Course Catalog: Through English readings of classical texts, students enrolled in "Women in the Classical World" take a closer look at how Greek and Roman attitudes toward women helped shape Americans' view of women today. The third trimester of the class is devoted to independent research projects related to material presented in the course.

Famous Alumni: Cynthia Voigt, an author of numerous young adult books, and Nina Garcia, former editor of Elle magazine and a judge on Project Runway, both attended Dana Hall.

Looking to Downsize? You Can Buy a 5-Room DIY Cabin on Amazon for Less Than $33,000

Five rooms of one's own.
Five rooms of one's own.
Allwood/Amazon

If you’ve already mastered DIY houses for birds and dogs, maybe it’s time you built one for yourself.

As Simplemost reports, there are a number of house kits that you can order on Amazon, and the Allwood Avalon Cabin Kit is one of the quaintest—and, at $32,990, most affordable—options. The 540-square-foot structure has enough space for a kitchen, a bathroom, a bedroom, and a sitting room—and there’s an additional 218-square-foot loft with the potential to be the coziest reading nook of all time.

You can opt for three larger rooms if you're willing to skip the kitchen and bathroom.Allwood/Amazon

The construction process might not be a great idea for someone who’s never picked up a hammer, but you don’t need an architectural degree to tackle it. Step-by-step instructions and all materials are included, so it’s a little like a high-level IKEA project. According to the Amazon listing, it takes two adults about a week to complete. Since the Nordic wood walls are reinforced with steel rods, the house can withstand winds up to 120 mph, and you can pay an extra $1000 to upgrade from double-glass windows and doors to triple-glass for added fortification.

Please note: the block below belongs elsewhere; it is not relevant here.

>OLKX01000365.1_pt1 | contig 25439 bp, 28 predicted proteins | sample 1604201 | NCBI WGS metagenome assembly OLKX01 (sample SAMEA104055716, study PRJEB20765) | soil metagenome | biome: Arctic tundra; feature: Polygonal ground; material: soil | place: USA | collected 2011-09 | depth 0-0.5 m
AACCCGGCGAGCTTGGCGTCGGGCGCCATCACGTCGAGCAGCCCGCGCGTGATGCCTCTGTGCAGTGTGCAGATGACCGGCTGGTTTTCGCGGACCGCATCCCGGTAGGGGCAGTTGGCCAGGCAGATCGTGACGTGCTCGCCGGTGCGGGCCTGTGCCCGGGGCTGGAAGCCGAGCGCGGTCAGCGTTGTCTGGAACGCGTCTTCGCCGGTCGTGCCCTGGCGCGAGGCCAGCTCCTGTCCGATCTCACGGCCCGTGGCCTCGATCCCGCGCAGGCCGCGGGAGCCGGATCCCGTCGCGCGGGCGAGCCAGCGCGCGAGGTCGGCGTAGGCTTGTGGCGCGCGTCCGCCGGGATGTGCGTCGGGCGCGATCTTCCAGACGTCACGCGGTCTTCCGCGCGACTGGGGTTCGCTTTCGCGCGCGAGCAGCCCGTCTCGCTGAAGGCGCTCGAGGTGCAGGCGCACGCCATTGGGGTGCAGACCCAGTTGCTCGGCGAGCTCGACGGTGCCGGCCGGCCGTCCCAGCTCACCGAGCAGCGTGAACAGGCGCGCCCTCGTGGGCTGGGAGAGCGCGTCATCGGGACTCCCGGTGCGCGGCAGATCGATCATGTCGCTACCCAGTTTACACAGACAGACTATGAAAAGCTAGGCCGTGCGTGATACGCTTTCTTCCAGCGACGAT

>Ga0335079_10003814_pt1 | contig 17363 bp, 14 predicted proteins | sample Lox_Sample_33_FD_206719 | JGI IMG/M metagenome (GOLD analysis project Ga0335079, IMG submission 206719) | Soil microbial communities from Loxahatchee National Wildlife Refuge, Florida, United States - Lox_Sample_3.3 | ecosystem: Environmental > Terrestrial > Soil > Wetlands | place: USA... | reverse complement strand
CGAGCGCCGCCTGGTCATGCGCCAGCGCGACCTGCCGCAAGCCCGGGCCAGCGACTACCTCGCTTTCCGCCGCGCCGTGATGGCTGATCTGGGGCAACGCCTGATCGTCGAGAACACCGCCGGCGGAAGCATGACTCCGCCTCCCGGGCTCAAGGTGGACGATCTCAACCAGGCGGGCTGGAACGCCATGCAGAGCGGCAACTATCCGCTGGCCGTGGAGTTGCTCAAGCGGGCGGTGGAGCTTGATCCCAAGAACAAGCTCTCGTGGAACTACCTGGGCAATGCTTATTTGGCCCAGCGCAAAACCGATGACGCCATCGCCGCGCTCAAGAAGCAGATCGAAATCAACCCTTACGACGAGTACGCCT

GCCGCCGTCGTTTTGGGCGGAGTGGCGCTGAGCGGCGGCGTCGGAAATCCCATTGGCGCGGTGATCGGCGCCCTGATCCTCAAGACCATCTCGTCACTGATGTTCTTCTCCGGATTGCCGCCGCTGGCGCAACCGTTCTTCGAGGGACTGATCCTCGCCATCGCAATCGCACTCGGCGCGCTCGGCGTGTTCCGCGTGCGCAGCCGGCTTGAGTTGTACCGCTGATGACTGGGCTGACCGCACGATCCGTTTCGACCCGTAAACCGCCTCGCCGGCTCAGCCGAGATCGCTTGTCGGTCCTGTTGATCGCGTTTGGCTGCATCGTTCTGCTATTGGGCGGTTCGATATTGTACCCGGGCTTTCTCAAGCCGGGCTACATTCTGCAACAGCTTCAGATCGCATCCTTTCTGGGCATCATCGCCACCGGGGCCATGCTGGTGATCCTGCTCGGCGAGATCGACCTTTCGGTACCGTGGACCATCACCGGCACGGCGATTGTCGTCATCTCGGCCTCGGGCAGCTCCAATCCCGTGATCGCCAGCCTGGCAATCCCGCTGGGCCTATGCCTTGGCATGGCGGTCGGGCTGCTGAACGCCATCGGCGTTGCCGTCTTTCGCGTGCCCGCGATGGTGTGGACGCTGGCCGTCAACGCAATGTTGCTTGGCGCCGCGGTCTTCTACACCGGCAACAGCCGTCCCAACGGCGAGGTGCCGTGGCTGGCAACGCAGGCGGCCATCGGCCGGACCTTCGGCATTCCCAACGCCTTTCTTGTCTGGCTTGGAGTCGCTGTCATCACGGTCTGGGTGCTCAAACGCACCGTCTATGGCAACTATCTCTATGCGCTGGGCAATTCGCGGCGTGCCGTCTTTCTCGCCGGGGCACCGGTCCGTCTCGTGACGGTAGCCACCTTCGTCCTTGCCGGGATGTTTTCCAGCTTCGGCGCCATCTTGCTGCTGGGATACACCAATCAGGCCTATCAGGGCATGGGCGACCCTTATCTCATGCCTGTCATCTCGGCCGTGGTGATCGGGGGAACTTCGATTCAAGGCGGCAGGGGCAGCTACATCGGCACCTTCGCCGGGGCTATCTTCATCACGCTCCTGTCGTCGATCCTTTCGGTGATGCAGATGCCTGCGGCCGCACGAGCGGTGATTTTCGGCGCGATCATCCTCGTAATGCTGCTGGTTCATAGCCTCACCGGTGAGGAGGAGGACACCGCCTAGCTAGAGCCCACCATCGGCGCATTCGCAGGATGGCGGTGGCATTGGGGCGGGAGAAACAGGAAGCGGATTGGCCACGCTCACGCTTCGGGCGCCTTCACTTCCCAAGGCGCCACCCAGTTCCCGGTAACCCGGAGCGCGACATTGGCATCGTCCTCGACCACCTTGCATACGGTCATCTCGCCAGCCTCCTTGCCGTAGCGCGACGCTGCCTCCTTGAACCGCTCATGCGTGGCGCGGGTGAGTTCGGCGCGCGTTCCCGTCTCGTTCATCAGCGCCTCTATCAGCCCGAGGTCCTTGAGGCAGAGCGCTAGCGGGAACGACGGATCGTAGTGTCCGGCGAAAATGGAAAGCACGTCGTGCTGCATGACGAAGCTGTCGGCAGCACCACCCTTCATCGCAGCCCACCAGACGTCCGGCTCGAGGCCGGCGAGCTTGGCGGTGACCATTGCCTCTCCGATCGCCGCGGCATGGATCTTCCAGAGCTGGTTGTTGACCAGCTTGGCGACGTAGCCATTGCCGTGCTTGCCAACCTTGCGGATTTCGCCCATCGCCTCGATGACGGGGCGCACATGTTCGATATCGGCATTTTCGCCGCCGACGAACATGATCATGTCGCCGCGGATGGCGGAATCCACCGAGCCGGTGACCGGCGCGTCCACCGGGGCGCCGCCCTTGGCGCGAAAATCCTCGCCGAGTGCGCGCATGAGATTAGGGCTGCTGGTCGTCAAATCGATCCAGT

Sadly, the cool ceiling lamp is not included.Allwood/Amazon

Though everything you need for the shell of the house comes in the kit, you will need to purchase whatever goes inside it: toilet, shower, sink, stove, insulation, and all other furnishings. You can also customize the blueprint to fit your own plans for the space; maybe, for example, you’re going to use the house as a small event venue, and you’d rather have two or three large, airy rooms and no kitchen or bedroom.

Intrigued? Find out more here.

[h/t Simplemost]

This article contains affiliate links to products selected by our editors. Mental Floss may receive a commission for purchases made through these links.

10 Facts About the White Night Riots

The Elephant Walk, one of Harvey Milk's favorite bars in San Francisco's Castro District, was one of the many landmarks damaged during the White Night Riots. In 1995, it was fittingly renamed Harvey's in Milk's honor.
The Elephant Walk, one of Harvey Milk's favorite bars in San Francisco's Castro District, was one of the many landmarks damaged during the White Night Riots. In 1995, it was fittingly renamed Harvey's in Milk's honor.
jondoeforty1, Flickr // CC BY-SA 2.0